A good exception to this is Australian carrier Qantas, who clearly states projects they are investing in. There is no doubt that my confidence goes up when I know how my offset funds get spent.
2. Directly To A Project
If you have a little more time to commit, then a more effective use of your funds is to give the money directly to an environmental project. There are a few great ways to do this.
The company that I use is Gold Standard. They have an impeccable reputation, and they allow you to choose which project your funds will go towards. With these guys, you first need to calculate how many tonnes of CO2 you want to offset. For each of their projects, there is a different cost per tonne of offset. This just reflects the fact that some projects are more efficient than others. There are loads of great options to choose from, so you really can’t go wrong.
What Makes A Good Carbon Offsetting Project?
There are three main questions to ask about any carbon offsetting project. These can help you decide if it’s a worthwhile investment of your money.
Would It Happen Otherwise?
The point of carbon offsetting is to make up for the emissions you’re causing. If you find a project that will happen even without carbon offsetting funds, then you’re not really improving things. The best projects are ones that will only occur as a result of carbon offsetting. That way, the offsetting is making a difference.
Does It Create Any Leakage?
Leakage is a term that describes a project that causes carbon emissions in other places. In other words, it’s no good reducing emissions in one place if it increases emissions somewhere else.
Is It Permanent?
The best projects are ones that create something permanent. These sorts of projects will have a lasting impact. For example, you might want to avoid some forestry projects. While they create a temporary carbon sink, if the trees are cut down or grown in the wrong place, this can ultimately end up releasing more CO2, just at a later date.
My Preferred Projects
For what it’s worth, here’s the type of project I’d go for. Sustainable energy development is at the top of my list. Any projects that are going to install solar panels or wind turbines are long term wins. If I can’t find one of those, I look for projects that make energy production more efficient or cleaner.
I am extra careful with forestry projects. Don’t get me wrong; I love trees. But, there are a lot of pitfalls with forestry projects and caution is a must.
There have been examples where good intentions have resulted in the wrong trees being planted, so they don’t thrive. Sometimes the forests that are grown under these schemes are later cut down. Finally, there are examples of ‘wasteland’ sites being used this way only for it to turn out that the land was a more efficient carbon sink without the trees.
In other words, it can be hard to know if you’re picking a good one or not, so I tend to put my money in renewable energy. Nevertheless, I would be happy to be presented with good forestry projects.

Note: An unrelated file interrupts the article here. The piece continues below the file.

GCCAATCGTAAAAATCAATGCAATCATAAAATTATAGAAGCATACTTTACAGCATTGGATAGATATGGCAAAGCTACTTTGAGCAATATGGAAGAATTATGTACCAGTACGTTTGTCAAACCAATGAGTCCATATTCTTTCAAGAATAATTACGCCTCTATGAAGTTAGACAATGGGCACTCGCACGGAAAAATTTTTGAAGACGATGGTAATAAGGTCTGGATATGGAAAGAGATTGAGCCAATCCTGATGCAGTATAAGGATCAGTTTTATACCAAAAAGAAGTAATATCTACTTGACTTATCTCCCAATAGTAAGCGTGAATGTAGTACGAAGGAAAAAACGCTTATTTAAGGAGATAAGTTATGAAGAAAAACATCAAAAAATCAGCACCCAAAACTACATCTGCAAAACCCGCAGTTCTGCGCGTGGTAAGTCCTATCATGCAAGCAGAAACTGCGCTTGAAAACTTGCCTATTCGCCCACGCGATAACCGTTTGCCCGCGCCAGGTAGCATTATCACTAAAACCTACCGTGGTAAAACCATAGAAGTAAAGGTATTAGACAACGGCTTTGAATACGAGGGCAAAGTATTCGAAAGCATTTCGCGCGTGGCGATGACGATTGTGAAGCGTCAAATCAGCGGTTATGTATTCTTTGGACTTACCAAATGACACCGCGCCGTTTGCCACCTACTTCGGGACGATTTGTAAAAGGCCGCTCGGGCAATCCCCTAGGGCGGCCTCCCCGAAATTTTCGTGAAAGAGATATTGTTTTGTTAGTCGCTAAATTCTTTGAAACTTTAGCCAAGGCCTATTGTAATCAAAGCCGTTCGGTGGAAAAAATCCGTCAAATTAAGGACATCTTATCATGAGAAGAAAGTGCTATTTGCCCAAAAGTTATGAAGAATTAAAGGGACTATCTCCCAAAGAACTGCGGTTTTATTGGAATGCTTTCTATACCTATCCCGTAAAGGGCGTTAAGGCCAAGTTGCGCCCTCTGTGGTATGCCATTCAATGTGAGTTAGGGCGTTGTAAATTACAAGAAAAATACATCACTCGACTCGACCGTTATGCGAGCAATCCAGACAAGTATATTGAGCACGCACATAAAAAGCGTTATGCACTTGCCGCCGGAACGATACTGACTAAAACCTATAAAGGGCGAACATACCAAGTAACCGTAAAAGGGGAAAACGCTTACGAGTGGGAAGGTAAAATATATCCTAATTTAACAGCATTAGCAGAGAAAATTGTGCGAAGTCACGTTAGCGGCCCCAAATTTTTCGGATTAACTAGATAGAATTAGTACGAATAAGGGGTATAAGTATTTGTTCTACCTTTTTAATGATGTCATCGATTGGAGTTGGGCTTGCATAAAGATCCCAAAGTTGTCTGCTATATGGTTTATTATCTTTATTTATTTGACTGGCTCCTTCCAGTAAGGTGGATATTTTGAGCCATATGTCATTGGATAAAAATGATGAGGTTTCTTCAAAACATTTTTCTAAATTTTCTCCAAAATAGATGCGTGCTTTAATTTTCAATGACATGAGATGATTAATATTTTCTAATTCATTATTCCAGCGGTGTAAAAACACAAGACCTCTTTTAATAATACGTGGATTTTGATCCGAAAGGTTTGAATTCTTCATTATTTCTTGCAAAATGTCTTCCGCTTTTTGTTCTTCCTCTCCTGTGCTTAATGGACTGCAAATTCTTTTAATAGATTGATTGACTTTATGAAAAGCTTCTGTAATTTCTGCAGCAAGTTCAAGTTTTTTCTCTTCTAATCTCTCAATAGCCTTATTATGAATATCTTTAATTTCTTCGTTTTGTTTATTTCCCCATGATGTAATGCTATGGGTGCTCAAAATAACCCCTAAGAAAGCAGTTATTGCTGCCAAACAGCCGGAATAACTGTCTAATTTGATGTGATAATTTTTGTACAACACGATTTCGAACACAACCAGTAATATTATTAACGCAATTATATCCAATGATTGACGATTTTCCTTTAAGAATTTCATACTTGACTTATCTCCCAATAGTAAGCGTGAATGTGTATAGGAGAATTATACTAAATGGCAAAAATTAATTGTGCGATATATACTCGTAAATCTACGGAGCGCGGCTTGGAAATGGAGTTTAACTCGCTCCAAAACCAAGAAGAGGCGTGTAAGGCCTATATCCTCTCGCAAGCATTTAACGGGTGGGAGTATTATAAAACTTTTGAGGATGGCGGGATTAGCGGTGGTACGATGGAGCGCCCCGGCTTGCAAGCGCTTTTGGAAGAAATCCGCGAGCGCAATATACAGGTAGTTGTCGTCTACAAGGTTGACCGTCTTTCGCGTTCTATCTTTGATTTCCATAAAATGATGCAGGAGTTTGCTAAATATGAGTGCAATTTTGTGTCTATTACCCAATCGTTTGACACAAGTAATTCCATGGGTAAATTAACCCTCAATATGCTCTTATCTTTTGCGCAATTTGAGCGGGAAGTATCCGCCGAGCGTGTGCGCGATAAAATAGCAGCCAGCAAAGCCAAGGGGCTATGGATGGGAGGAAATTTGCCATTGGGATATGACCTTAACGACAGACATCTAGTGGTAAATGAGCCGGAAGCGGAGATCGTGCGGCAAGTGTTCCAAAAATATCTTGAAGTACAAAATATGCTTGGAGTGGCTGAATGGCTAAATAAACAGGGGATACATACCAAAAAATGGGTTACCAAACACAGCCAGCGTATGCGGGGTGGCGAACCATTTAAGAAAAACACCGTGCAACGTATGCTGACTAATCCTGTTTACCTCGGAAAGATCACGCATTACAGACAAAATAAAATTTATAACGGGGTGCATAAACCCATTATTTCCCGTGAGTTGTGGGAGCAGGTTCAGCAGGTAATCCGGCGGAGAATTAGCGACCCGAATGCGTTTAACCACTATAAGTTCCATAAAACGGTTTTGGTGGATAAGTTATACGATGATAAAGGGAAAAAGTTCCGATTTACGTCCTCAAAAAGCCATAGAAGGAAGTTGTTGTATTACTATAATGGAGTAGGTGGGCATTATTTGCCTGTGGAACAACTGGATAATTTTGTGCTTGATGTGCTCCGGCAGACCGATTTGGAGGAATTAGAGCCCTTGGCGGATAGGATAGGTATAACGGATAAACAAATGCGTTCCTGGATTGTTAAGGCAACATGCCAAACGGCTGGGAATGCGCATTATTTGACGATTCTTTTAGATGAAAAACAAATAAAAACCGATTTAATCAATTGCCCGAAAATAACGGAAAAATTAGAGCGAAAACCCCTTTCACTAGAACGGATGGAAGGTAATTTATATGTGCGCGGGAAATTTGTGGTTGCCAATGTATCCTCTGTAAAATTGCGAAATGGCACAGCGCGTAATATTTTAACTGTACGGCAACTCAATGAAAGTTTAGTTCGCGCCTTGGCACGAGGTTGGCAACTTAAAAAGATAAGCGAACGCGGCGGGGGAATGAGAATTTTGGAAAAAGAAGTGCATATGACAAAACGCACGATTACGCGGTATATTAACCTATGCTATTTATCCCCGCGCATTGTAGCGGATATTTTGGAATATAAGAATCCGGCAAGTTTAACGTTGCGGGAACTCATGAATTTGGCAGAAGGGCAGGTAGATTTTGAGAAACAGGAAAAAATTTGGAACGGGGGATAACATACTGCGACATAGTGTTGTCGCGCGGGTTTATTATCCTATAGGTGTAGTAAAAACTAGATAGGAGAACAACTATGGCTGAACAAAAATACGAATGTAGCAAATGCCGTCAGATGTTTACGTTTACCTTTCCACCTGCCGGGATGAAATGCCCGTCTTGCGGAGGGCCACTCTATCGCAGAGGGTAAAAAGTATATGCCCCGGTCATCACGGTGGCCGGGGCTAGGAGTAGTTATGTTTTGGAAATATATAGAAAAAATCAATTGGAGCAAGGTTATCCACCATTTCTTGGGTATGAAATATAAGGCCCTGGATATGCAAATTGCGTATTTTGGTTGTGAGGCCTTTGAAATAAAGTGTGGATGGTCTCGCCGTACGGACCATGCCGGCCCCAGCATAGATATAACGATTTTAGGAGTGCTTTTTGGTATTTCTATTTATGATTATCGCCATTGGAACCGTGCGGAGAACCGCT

Simple Ways To Reduce Your Carbon Footprint While Travelling
If you’re not sold on carbon offsets as the way forward, there are other things you can do instead, or as well if you wish. Here are a few simple things you can do that will reduce your carbon footprint while you’re traveling.
1. Choose Direct Flights
Takeoff and landing are the times at which significantly more carbon dioxide is produced and released. This means that flying direct routes will have a lower impact than if you travel the same distance but take a layover.
2. Choose More Efficient Airlines
Not all air travel is equally polluting. Some carriers have a much better record at reducing their emissions and running more efficient flights. When choosing a less damaging airline, Easy Jet, Alaska Air, Qantas, and United are the top choices.
3. Forego A Little Luxury!
If you’re fortunate enough to have the luxury of choosing to fly first or business class, then you do have an option. Flying economy is the lower carbon option. Because of the increased seat size, flying first class can use 3-4x more carbon than flying economy.
4. Pack Lighter
The more weight that’s on a plane, the more fuel it uses. So, by bringing a lighter suitcase, you’re not only avoiding the extra luggage fees, but you’re also making your trip a little more environmentally friendly.
5. Ditch Short-Haul Flights
Any flights that travel fewer than 350 miles are absolutely terrible for the environment. If you can, trade your short-haul flight for a train ride. Trains are one of the best options for low carbon travel. Sailing is also an excellent way to travel sustainably using the wind as your main source of energy!
While investing your money in carbon offset projects does not reduce the impact left by your footprint, there are important environmental projects funded by such offsetting schemes. I can’t think of a better investment than the ones having a positive impact on our planet.
Written by Silvia, the environmentally-conscious mom behind the blog Enviromom. She is a busy mom to three kids and an avid indoor plant collector.